“Let’s Go to Space!”
Weiss CubeSat Development Team In the beginning of the 2015-2016 school year, with the arrival of Mr. Kevin Simmons, middle school students were introduced to aerospace and CubeSats. The Weiss CubeSat Development Team (WCDT) was formed with the goal of launching satellite into low Earth orbit (LEO) within three years. Since then WCDT students have been dedicated to learning about CubeSats, developing relationships with aerospace Professionals, and preparing to build, test, and fly the WeissSat-1. The Weiss CubeSat Team concluded with the launch of the WeissSat-1.
History in the Making
Many born in the sixties and seventies daydreamed of becoming astronauts, ballerinas, soldiers, or actresses. The imagination and creativity of a child encourages curiosity and excitement – all potent fuels for learning.
As adults, thrilling highs and crushing lows occur less and less frequently. The euphoria so easily experienced as children is replaced by the minor blips and dips of the daily grind. So, when an educator is afforded the opportunity to bring a vision to reality, one must wholeheartedly accept the challenge. This is the story of the Weiss CubeSat Development Team (WCDT). The mission of the WCDT – with the tagline “Let’s Go to Space” – is quite simple: to design, build, test, and fly a CubeSat into space, and to do so within three years.
Monday, December 3, 2018 at 1:30 p.m. EST
SpaceX launch of the Spaceflight SSO-A: SmallSat Express mission to low Earth orbit from Space Launch Complex 4E (SLC-4E) at Vandenberg Air Force Base in California. Carrying 64 payloads, this mission represented the largest single rideshare mission from a U.S.-based launch vehicle to date. The mission was the first time SpaceX has launched the same booster a third time. Falcon 9’s first stage for the Spaceflight SSO-A: SmallSat Express mission previously supported the Bangabandhu Satellite-1 mission in May 2018 and the Merah Putih mission in August 2018. Following stage separation, SpaceX landed Falcon 9’s first stage on the “Just Read the Instructions” droneship, which was stationed in the Pacific Ocean.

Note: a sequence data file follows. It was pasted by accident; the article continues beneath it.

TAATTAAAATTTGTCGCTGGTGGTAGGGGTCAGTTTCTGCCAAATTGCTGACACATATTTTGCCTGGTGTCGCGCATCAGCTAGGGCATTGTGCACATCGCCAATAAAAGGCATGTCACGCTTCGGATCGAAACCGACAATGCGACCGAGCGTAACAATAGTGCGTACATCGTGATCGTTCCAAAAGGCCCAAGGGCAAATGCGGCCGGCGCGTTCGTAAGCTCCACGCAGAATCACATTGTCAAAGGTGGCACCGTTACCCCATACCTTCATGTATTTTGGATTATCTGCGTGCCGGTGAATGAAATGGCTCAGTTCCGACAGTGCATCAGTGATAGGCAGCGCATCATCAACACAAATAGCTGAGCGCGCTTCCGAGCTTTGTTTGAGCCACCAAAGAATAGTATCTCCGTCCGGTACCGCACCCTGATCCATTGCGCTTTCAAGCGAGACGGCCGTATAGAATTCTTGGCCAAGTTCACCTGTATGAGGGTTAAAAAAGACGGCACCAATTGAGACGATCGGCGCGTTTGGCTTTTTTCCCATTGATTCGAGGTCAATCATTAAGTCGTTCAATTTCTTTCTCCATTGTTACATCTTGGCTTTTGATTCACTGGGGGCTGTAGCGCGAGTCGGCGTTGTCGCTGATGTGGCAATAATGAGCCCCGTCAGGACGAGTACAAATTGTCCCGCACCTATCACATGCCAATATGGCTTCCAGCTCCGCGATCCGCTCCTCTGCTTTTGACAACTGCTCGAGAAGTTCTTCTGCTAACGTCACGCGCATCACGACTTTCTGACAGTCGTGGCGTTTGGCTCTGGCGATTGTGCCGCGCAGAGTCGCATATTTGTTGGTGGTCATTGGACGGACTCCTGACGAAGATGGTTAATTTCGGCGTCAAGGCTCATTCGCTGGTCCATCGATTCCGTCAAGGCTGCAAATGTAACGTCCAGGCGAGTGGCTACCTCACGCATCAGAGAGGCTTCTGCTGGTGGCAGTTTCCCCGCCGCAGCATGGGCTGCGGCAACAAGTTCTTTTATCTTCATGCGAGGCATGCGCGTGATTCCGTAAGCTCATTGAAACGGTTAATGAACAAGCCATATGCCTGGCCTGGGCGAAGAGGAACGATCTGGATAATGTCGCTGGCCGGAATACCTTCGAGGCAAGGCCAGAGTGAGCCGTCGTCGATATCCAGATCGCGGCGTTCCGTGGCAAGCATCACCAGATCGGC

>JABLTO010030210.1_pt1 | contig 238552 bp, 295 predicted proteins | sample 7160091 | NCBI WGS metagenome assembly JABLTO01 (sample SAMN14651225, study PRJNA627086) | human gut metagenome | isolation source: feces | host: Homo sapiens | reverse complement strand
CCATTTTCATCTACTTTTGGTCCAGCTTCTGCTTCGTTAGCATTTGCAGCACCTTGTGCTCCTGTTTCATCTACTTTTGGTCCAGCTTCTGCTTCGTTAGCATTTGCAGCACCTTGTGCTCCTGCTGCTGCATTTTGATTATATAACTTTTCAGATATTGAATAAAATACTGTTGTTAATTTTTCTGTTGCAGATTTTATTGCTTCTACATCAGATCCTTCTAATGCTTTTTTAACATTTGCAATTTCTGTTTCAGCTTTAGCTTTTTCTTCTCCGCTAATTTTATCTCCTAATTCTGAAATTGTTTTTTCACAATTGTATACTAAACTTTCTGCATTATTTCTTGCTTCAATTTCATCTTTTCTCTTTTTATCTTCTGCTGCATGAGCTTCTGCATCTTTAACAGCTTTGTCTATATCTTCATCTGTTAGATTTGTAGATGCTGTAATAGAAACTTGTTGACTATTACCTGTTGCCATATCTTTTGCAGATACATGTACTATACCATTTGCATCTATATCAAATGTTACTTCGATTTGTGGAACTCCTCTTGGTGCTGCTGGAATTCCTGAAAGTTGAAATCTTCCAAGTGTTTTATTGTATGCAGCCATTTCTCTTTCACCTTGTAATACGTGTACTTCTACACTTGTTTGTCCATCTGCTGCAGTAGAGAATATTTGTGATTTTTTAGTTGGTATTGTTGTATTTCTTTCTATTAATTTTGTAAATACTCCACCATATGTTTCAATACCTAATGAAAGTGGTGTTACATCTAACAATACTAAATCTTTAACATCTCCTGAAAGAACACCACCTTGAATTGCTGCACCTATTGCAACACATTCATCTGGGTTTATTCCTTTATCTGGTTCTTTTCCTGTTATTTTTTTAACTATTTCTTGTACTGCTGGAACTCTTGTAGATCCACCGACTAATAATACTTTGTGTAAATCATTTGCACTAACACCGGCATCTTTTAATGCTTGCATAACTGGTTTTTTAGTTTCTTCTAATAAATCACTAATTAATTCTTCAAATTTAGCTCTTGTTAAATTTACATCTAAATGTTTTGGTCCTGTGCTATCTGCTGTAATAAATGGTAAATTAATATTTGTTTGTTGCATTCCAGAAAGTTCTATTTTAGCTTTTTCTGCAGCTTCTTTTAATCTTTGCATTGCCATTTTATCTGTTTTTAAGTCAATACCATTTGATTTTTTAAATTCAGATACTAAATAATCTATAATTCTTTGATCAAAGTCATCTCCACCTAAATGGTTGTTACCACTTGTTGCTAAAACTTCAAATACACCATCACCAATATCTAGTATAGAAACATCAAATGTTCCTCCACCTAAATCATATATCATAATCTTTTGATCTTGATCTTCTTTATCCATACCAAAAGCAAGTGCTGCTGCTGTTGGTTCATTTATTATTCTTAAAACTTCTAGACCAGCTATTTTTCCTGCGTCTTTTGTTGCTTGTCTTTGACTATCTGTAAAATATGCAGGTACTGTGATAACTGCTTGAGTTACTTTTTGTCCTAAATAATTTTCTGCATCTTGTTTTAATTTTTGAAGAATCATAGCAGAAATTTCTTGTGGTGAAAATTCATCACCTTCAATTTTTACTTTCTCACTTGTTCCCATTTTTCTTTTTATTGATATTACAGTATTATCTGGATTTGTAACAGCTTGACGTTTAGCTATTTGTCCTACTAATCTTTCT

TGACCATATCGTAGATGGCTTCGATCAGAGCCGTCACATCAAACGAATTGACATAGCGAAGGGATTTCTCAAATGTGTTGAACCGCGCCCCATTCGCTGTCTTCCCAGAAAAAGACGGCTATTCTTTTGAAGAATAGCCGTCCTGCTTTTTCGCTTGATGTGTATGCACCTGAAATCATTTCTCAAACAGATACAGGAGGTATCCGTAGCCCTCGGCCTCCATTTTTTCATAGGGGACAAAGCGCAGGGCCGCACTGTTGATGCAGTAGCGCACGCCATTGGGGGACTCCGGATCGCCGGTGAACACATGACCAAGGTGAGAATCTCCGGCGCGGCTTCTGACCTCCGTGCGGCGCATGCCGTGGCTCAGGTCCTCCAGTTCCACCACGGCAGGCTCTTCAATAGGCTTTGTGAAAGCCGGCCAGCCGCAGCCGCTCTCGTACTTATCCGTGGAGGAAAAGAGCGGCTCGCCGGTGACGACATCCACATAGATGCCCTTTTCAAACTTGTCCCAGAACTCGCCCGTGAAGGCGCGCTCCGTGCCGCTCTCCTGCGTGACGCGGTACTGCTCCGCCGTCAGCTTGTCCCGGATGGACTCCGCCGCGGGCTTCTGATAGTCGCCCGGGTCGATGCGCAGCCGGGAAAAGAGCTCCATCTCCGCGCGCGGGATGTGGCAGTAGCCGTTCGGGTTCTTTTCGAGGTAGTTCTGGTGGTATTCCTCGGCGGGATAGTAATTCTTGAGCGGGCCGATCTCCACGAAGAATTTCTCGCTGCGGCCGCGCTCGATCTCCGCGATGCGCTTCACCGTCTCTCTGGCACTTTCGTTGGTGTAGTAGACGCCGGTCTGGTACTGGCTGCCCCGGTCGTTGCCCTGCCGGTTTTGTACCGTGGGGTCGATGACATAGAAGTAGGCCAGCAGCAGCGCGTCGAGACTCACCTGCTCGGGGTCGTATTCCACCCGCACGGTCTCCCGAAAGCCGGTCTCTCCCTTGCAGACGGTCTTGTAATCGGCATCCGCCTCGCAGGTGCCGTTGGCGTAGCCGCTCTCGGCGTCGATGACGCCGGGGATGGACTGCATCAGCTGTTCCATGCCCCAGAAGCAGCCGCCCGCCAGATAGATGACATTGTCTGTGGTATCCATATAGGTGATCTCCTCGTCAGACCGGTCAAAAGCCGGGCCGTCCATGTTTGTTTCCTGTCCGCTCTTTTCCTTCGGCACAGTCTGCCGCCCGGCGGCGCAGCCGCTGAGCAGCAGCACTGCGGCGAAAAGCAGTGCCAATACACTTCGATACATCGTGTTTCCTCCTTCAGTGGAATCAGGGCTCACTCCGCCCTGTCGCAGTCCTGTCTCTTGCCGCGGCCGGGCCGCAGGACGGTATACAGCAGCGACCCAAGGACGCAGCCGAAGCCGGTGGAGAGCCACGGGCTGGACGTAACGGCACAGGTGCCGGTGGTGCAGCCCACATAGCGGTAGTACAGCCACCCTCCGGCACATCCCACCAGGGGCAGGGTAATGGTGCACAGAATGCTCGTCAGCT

The overall goal of the WeissSat-1 mission, is to establish The Weiss School hardware heritage based on the NearSpace Launch FastBus by collecting inflight telemetry and validating a novel labon-a-chip for investigating extremophile bacteria viability in space.
The WeissSat-1 is a small nanosatellite form factor measuring 10cm on a side with a mass of approximately 1.33kg. A CubeSat with dimensions of 10cm X 10cm X 10cm is referred to as a 1U. Multiples of this satellite (2U, 3U,6U, etc.) are also commonly flown into space.
WeissSat-1 utilizes dual microcontrollers. The PIC microcontroller transmits 20 data packets that communicate sensor data to the CubeSat bus processor. Packets 6-18 correlate directly to the payload, and send bytes containing data on the flashes of red and green fluorescence from each bacteria. Data will be sent in hexadecimal format with 8 bits to each byte, and 20 bytes per transmission. To ensure data is successfully received by the GlobalStar Network, it will be stored in non volatile memory, and resent throughout the satellite’s lifetime.
CubeSats were intended originally for education and created by Stanford’s Bob Twiggs and Cal-Poly’s Jordi Suari-Puig (History, 2017). They developed both the CubeSat and its accompanying deployment mechanism, the P-POD.
Where a large communication satellite may span twenty plus years from design to end of its life, these small spacecrafts allow STEM university students to build, test, and fly them within four years. In the past fifteen years CubeSats have emerged as disruptive technology, and once where only nations could place satellites into orbit, now a motivated middle school, The Weiss School, will do so.
The original plan
The plan was multi-pronged and depended on early third-party validation, measurable early student successes, and building a strong sense of team and loyalty.
The experiential elements would consist of both hands-on work at the school and traveling to the University of Florida (UF) to attend workshops. At UF the WCDT met with the undergraduate and graduate engineering students from the Small Satellite Design Club. Optimal attitudes and behaviors in the younger students are more easily developed by working closely with those already in the field.